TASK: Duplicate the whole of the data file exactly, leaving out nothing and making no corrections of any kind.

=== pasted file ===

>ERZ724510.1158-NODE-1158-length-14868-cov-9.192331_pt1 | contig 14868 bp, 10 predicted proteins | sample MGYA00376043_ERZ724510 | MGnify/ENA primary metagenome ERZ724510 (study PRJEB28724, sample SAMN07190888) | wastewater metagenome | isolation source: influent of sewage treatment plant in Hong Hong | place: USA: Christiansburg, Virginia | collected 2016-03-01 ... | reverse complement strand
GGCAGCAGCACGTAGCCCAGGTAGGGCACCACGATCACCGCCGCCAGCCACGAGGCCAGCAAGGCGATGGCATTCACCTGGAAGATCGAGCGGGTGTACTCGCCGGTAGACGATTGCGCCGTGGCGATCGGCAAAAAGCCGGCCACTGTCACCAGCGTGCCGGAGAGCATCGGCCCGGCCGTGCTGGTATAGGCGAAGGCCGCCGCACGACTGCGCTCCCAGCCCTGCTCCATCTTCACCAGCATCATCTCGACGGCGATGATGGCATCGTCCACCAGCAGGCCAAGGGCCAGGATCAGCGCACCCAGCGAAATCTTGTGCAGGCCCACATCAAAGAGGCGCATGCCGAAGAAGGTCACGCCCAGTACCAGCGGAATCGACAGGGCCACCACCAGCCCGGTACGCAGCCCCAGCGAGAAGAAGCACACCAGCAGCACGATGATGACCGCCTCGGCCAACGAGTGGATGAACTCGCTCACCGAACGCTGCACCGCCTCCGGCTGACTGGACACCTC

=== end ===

>ERZ724510.1158-NODE-1158-length-14868-cov-9.192331_pt1 | contig 14868 bp, 10 predicted proteins | sample MGYA00376043_ERZ724510 | MGnify/ENA primary metagenome ERZ724510 (study PRJEB28724, sample SAMN07190888) | wastewater metagenome | isolation source: influent of sewage treatment plant in Hong Hong | place: USA: Christiansburg, Virginia | collected 2016-03-01 ... | reverse complement strand
GGCAGCAGCACGTAGCCCAGGTAGGGCACCACGATCACCGCCGCCAGCCACGAGGCCAGCAAGGCGATGGCATTCACCTGGAAGATCGAGCGGGTGTACTCGCCGGTAGACGATTGCGCCGTGGCGATCGGCAAAAAGCCGGCCACTGTCACCAGCGTGCCGGAGAGCATCGGCCCGGCCGTGCTGGTATAGGCGAAGGCCGCCGCACGACTGCGCTCCCAGCCCTGCTCCATCTTCACCAGCATCATCTCGACGGCGATGATGGCATCGTCCACCAGCAGGCCAAGGGCCAGGATCAGCGCACCCAGCGAAATCTTGTGCAGGCCCACATCAAAGAGGCGCATGCCGAAGAAGGTCACGCCCAGTACCAGCGGAATCGACAGGGCCACCACCAGCCCGGTACGCAGCCCCAGCGAGAAGAAGCACACCAGCAGCACGATGATGACCGCCTCGGCCAACGAGTGGATGAACTCGCTCACCGAACGCTGCACCGCCTCCGGCTGACTGGACACCTC